I’m happy to write selected recommendations on behalf of outstanding students, but I have a few requirements.

How to Get Strong Letters of Recommendation from Professors

“We want to write you stellar letters, letters that will help move your career forward.

 

In a real sense, however, we don’t write your letters. You do.

 

You write your own letters by the reputation and relationships you build during your years in college. When your professors sit down to type out a recommendation on official letterhead, we just do our best to record in words what you’ve already written with your actions.”

How to Ask For a Letter of Recommendation

  • Jonathan Mayhew has some good advice on how to ask for a strong letter of recommendation, as does Matt Might. Please read (and heed) their advice, especially about the information and updated context your professor needs. As Mayhew advises, “provide your resumé and whatever other documentation you are submitting with the application (personal statement, cover letter). I don’t retain detailed notes about every student I’ve ever taught, so I need to take cues from your own intentions.” I need you to help me write the best letter I can.

Here are my requirements:

1. Ask ASAP
  • If you want me to write a recommendation for you, you must ask me as soon as possible. If my workload does not permit me to spend enough time crafting a well-considered recommendation, I will decline the request. Thus, the earlier you ask me, the better.
    • This “earlier is better” rule is doubly true if you ask me to write a full-blown “letter of recommendation” rather than to fill out a standardized form and triply true if you ask me to write letters to multiple recipients.
  • As a rule of thumb, graduate school and law school recommendations will require 60-90 days’ notice. Multiple graduate school recommendations, especially to a mix of MA and PhD programs, will require 120 days’ notice.
2. Give Me a Release; Waive Right to Read the Recommendation
  • To disclose “non-directory information” as defined by the Family Educational Rights and Privacy Act (FERPA) to entities outside the university, I need your written permission.
  • The university provides a general form. Print the form, fill it out, and sign it, modifying it in these ways:
    • Check “Other” and write Course performance, including grades; rank within course; rank within similar population; all information in personal statement in the blank;
    • At the bottom, write I waive my right to review this recommendation. Sign your name (again) next to that sentence.
    • You can scan the completed, signed form (or snap a picture with your smartphone/tablet), and email it to me. I don’t need it in hard copy, but I do need it.
  • I will not be able to begin working on your recommendation until I receive this form, completed exactly as I specify.
3. Give Me Dates and Details
  • Because asking for a recommendation is asking for a favor, it is up to you to make sure that I have all the deadlines, information, forms, addressed/stamped envelopes, updated resumes, application numbers, names, addresses, etc. I will need. I won’t do any of this legwork for you; it is your responsibility.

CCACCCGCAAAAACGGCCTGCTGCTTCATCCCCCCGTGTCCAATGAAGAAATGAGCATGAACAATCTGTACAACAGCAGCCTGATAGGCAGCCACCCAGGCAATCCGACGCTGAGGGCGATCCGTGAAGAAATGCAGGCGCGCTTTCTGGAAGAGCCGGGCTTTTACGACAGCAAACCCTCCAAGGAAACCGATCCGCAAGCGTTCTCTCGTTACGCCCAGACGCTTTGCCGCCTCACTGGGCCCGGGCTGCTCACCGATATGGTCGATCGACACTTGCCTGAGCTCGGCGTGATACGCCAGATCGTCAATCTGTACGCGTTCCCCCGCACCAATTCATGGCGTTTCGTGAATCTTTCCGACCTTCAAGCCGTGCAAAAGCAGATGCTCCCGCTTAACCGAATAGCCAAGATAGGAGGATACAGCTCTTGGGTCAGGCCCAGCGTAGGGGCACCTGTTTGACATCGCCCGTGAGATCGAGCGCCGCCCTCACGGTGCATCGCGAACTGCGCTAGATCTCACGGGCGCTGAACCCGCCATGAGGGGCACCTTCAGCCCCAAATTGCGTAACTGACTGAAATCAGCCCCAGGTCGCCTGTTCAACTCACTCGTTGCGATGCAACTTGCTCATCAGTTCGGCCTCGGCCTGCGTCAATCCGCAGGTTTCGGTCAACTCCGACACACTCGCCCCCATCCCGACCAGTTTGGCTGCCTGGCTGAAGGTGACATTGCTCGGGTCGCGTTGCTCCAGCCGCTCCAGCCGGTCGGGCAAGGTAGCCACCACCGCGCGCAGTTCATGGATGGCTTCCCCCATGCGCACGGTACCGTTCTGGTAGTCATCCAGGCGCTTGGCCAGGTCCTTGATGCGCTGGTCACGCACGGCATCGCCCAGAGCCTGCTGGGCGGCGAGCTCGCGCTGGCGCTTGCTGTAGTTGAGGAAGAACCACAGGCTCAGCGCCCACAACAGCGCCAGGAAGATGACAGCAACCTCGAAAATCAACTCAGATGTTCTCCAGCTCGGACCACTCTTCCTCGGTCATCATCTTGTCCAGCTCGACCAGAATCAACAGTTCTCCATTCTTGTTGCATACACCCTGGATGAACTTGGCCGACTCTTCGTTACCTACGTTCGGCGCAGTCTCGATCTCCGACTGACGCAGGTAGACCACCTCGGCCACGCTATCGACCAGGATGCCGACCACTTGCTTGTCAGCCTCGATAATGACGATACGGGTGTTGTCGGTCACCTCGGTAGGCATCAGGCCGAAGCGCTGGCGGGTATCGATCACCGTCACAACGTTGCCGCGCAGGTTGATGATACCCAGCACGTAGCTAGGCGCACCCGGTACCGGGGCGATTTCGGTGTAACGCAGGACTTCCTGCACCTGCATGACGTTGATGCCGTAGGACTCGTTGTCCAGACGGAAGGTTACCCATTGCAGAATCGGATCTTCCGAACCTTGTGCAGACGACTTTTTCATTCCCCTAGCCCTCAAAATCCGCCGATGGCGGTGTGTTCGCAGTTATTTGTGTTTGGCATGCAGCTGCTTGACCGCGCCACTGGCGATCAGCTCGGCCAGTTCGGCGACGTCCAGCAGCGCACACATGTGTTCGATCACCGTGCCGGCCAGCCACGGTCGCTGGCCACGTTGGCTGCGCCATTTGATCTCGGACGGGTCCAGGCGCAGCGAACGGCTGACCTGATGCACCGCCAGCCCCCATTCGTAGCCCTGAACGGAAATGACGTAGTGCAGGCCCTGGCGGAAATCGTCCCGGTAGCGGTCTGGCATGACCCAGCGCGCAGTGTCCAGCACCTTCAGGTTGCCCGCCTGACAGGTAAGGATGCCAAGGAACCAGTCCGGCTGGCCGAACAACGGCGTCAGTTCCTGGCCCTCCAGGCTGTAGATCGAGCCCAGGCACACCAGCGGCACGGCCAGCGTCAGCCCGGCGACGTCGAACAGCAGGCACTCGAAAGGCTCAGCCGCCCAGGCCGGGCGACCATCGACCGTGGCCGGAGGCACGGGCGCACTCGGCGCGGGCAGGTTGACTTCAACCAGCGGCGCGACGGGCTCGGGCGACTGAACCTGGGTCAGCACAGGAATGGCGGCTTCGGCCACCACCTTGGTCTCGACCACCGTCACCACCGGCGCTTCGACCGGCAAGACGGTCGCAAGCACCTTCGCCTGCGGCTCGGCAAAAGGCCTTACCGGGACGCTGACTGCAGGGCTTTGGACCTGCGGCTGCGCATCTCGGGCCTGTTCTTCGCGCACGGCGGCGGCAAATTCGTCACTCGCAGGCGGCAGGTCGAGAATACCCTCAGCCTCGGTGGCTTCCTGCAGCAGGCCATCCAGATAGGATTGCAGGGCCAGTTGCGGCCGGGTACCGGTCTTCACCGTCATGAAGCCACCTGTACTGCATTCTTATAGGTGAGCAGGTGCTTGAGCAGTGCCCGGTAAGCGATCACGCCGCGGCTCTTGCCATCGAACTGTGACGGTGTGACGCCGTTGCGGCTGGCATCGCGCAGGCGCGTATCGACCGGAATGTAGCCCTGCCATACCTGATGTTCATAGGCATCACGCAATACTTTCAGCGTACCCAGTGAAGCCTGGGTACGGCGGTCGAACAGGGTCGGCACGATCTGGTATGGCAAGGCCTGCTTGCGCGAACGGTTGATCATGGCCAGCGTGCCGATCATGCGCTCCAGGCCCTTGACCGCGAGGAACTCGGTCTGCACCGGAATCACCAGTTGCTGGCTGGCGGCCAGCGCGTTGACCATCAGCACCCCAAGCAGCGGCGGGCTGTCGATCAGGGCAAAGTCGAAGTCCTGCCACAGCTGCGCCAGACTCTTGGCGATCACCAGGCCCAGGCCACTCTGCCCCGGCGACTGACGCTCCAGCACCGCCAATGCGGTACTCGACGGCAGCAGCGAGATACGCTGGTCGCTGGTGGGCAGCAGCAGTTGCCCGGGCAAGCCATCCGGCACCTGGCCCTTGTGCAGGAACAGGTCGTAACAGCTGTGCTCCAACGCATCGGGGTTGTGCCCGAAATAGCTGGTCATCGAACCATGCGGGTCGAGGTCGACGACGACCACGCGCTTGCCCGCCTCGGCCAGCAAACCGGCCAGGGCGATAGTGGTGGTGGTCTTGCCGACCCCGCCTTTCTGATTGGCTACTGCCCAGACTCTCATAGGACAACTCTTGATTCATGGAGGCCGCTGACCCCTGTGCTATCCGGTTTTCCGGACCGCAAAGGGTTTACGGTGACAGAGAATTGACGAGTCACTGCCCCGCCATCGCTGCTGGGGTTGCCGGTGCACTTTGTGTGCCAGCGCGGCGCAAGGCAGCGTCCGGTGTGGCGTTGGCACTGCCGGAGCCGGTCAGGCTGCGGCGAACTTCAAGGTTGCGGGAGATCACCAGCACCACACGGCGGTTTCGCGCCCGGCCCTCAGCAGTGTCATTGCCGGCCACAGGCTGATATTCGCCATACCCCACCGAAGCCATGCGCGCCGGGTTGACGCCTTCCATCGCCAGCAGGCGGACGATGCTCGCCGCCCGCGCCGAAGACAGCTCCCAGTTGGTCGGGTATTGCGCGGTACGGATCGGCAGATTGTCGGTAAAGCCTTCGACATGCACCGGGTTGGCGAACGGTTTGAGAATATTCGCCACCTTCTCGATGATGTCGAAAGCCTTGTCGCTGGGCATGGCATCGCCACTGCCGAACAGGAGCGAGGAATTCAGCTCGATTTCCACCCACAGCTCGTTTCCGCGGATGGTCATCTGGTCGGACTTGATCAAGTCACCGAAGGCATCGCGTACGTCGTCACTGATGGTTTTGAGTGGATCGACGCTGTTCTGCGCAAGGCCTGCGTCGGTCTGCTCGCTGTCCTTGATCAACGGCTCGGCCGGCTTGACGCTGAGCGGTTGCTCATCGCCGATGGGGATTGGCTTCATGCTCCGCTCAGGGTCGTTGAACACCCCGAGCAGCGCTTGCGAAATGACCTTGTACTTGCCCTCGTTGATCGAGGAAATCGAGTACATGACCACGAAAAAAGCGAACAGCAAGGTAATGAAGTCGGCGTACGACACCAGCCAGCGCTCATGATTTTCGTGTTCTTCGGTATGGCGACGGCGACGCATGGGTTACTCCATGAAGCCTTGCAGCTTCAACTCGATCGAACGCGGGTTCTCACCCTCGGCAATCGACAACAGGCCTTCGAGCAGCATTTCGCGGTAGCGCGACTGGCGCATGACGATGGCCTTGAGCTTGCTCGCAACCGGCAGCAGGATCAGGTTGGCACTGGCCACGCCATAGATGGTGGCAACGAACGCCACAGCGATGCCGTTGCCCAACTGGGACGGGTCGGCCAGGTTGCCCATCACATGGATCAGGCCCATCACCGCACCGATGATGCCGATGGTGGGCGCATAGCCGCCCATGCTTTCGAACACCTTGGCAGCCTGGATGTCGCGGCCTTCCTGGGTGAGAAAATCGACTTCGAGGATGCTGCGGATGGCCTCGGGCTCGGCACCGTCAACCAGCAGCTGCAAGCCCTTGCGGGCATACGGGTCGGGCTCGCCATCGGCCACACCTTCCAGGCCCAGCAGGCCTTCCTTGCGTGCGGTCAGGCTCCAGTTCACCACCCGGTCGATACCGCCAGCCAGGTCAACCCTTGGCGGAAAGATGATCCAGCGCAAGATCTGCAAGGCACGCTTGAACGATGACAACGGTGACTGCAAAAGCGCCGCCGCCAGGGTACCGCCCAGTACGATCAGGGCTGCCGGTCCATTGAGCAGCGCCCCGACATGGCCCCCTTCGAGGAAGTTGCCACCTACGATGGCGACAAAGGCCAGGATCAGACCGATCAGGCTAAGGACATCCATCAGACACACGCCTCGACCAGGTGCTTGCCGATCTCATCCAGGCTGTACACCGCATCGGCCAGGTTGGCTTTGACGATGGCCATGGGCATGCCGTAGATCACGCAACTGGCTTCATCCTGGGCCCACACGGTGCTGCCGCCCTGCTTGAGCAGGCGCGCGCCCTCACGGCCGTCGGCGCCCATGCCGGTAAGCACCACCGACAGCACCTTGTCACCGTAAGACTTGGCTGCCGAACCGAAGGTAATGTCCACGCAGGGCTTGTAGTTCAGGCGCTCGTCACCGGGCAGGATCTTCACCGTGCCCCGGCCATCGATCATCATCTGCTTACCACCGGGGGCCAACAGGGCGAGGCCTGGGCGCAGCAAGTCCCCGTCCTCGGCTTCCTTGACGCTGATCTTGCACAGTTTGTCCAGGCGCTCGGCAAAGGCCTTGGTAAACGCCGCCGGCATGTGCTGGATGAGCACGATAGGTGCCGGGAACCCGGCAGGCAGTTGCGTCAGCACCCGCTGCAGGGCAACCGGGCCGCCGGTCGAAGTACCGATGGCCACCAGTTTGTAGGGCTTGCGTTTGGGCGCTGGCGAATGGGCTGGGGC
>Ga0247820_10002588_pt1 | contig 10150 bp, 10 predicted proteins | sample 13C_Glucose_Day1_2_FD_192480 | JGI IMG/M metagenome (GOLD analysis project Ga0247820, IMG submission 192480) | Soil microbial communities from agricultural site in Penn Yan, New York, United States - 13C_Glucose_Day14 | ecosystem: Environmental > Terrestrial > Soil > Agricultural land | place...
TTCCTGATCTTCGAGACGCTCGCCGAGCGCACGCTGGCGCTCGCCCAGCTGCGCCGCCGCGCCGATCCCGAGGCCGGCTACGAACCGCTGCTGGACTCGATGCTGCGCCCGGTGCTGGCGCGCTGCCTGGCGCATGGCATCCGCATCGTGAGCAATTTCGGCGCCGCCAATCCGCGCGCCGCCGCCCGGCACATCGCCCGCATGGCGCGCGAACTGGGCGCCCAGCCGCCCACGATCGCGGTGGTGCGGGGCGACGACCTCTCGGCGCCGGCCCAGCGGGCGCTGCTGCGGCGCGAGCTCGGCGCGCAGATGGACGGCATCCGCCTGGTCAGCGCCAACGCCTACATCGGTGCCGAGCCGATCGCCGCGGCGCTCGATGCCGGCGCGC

• Give me a simple document in the form of a table listing pertinent information and dates and give me the other information by, e.g., a shared Box folder.
  • In that same table, or in another one, you will need to copy/paste and send me pertinent information from the Web (e.g., program descriptions, course listings, etc.) so that I can tailor my comments appropriately. I do not have time to investigate the programs to write a good letter; you have to deliver all that information to me, and deliver it on time. Make it easy for me to advocate for you.
4. Grad/Professional: Give Me Personal Statement and b) Follow Graff & Hoberek's Advice
  • If the recommendation is to support an application to graduate or professional school, help me make the recommendation work in concert with the rest of your application. I’ll need, as soon as possible, a copy of any writing sample or personal statement/application essay you intend to submit with your application.
  • If you are writing a personal statement, please read and apply Gerald Graff and Andrew Hoberek’s advice in their article “Hiding it from the Kids.” I need to see evidence in your personal statement that you read and applied their advice.
  • Again, make it easy for me to advocate for you.
5. Snail Mail vs. Upload/Email: I Prefer Electronic
  • Some schools or programs require letters of recommendation to be uploaded; others require hard copy letters to be mailed. A few let you choose.
  • If you have a choice, please choose to have my recommendation letter uploaded or emailed, not snail-mailed. Uploading recommendations is much faster for me.
6. No Teach for America
  • I will not write a letter on your behalf for Teach for America because I don’t support it.
7. When Done, Send Me Thank-You Note or Email
  • When I have completed the recommendation, I will send you a brief status email telling you it is done. I then ask that you send me a note (or at least an email) thanking me. This is not only good manners, but it is also a way for you to help me document the “Service” portion of my duties to the university.
  • You need not send me anything other than a note or email.